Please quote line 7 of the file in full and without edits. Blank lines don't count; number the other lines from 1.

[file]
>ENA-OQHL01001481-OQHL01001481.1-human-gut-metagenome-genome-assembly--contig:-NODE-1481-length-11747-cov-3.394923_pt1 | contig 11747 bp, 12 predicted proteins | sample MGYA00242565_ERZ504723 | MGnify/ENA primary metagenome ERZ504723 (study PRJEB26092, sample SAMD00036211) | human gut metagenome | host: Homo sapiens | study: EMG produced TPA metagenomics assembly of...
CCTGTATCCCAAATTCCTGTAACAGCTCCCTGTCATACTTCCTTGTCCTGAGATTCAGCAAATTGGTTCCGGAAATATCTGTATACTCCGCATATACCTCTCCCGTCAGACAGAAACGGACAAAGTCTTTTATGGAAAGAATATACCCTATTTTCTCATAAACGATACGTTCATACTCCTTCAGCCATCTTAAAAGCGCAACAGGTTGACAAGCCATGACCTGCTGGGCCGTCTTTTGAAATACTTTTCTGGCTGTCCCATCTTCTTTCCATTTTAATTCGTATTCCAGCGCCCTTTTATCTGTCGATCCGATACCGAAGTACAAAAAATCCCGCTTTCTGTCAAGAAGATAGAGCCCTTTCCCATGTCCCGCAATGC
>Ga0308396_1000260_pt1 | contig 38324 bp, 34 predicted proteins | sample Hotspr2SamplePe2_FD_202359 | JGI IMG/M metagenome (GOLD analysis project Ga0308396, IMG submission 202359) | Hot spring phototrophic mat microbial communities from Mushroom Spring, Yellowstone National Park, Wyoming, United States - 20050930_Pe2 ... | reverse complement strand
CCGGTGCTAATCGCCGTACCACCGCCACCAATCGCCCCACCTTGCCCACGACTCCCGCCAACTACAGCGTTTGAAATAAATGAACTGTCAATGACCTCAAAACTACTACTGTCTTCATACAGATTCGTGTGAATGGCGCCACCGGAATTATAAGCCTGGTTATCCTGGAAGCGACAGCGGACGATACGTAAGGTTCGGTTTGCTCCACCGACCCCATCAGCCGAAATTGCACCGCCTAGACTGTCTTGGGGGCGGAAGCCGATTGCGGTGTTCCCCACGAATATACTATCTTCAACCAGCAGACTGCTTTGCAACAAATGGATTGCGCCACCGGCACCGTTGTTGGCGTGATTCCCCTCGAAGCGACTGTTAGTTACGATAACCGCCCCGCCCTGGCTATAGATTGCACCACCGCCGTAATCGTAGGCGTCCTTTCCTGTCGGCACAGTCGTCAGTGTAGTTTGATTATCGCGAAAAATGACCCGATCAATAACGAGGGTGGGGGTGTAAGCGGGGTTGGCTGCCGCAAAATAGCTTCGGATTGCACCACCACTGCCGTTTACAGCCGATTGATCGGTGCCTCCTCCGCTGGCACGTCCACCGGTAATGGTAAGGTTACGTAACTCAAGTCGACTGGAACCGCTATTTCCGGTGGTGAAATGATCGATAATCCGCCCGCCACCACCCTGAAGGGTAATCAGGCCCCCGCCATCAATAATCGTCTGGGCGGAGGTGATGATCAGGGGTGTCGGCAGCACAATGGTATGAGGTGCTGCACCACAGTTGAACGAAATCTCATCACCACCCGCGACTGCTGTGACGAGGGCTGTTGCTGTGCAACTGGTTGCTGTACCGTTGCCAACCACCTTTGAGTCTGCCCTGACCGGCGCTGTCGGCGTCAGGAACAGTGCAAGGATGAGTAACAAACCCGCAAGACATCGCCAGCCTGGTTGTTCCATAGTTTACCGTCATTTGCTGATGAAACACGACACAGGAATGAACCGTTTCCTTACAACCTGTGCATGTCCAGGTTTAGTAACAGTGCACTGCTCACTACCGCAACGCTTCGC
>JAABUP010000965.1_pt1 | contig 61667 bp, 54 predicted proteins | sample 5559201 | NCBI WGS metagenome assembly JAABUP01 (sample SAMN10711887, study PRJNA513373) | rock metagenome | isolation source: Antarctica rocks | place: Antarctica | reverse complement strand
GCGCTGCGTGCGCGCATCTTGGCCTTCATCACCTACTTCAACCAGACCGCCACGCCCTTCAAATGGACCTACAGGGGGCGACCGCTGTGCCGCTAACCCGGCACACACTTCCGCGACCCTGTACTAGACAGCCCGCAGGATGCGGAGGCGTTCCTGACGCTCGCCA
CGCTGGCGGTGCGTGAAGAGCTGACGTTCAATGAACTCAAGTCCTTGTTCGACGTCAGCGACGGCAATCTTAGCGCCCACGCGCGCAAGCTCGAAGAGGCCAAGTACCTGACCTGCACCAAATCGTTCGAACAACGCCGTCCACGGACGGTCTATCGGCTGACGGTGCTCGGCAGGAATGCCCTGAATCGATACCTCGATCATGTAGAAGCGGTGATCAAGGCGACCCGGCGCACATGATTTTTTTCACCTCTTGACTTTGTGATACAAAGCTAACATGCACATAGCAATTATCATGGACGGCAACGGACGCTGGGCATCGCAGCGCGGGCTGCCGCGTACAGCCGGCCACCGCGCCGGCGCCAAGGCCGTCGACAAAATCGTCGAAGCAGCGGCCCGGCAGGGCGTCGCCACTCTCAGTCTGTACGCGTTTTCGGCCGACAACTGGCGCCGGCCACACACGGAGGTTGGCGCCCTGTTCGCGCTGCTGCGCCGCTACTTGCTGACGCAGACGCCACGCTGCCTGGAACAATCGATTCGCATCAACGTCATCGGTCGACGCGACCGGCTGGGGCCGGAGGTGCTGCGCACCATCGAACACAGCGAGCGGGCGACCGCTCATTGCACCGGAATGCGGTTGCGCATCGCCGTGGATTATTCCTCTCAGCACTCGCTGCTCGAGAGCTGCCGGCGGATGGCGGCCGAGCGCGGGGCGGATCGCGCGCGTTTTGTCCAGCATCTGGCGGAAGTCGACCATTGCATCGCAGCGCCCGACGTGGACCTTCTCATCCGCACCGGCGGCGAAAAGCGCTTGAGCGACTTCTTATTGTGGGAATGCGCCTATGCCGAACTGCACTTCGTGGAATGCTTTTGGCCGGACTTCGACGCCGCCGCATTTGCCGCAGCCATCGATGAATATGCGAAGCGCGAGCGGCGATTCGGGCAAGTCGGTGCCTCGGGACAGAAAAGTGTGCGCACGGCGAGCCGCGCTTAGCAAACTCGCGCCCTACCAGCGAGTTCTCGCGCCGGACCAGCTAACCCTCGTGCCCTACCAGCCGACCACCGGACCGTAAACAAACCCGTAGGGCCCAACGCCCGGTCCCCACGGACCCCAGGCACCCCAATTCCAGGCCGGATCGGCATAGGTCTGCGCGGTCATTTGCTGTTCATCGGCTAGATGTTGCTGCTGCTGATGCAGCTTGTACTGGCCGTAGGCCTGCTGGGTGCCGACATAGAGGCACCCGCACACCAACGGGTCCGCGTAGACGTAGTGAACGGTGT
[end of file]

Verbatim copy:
CGCTGGCGGTGCGTGAAGAGCTGACGTTCAATGAACTCAAGTCCTTGTTCGACGTCAGCGACGGCAATCTTAGCGCCCACGCGCGCAAGCTCGAAGAGGCCAAGTACCTGACCTGCACCAAATCGTTCGAACAACGCCGTCCACGGACGGTCTATCGGCTGACGGTGCTCGGCAGGAATGCCCTGAATCGATACCTCGATCATGTAGAAGCGGTGATCAAGGCGACCCGGCGCACATGATTTTTTTCACCTCTTGACTTTGTGATACAAAGCTAACATGCACATAGCAATTATCATGGACGGCAACGGACGCTGGGCATCGCAGCGCGGGCTGCCGCGTACAGCCGGCCACCGCGCCGGCGCCAAGGCCGTCGACAAAATCGTCGAAGCAGCGGCCCGGCAGGGCGTCGCCACTCTCAGTCTGTACGCGTTTTCGGCCGACAACTGGCGCCGGCCACACACGGAGGTTGGCGCCCTGTTCGCGCTGCTGCGCCGCTACTTGCTGACGCAGACGCCACGCTGCCTGGAACAATCGATTCGCATCAACGTCATCGGTCGACGCGACCGGCTGGGGCCGGAGGTGCTGCGCACCATCGAACACAGCGAGCGGGCGACCGCTCATTGCACCGGAATGCGGTTGCGCATCGCCGTGGATTATTCCTCTCAGCACTCGCTGCTCGAGAGCTGCCGGCGGATGGCGGCCGAGCGCGGGGCGGATCGCGCGCGTTTTGTCCAGCATCTGGCGGAAGTCGACCATTGCATCGCAGCGCCCGACGTGGACCTTCTCATCCGCACCGGCGGCGAAAAGCGCTTGAGCGACTTCTTATTGTGGGAATGCGCCTATGCCGAACTGCACTTCGTGGAATGCTTTTGGCCGGACTTCGACGCCGCCGCATTTGCCGCAGCCATCGATGAATATGCGAAGCGCGAGCGGCGATTCGGGCAAGTCGGTGCCTCGGGACAGAAAAGTGTGCGCACGGCGAGCCGCGCTTAGCAAACTCGCGCCCTACCAGCGAGTTCTCGCGCCGGACCAGCTAACCCTCGTGCCCTACCAGCCGACCACCGGACCGTAAACAAACCCGTAGGGCCCAACGCCCGGTCCCCACGGACCCCAGGCACCCCAATTCCAGGCCGGATCGGCATAGGTCTGCGCGGTCATTTGCTGTTCATCGGCTAGATGTTGCTGCTGCTGATGCAGCTTGTACTGGCCGTAGGCCTGCTGGGTGCCGACATAGAGGCACCCGCACACCAACGGGTCCGCGTAGACGTAGTGAACGGTGT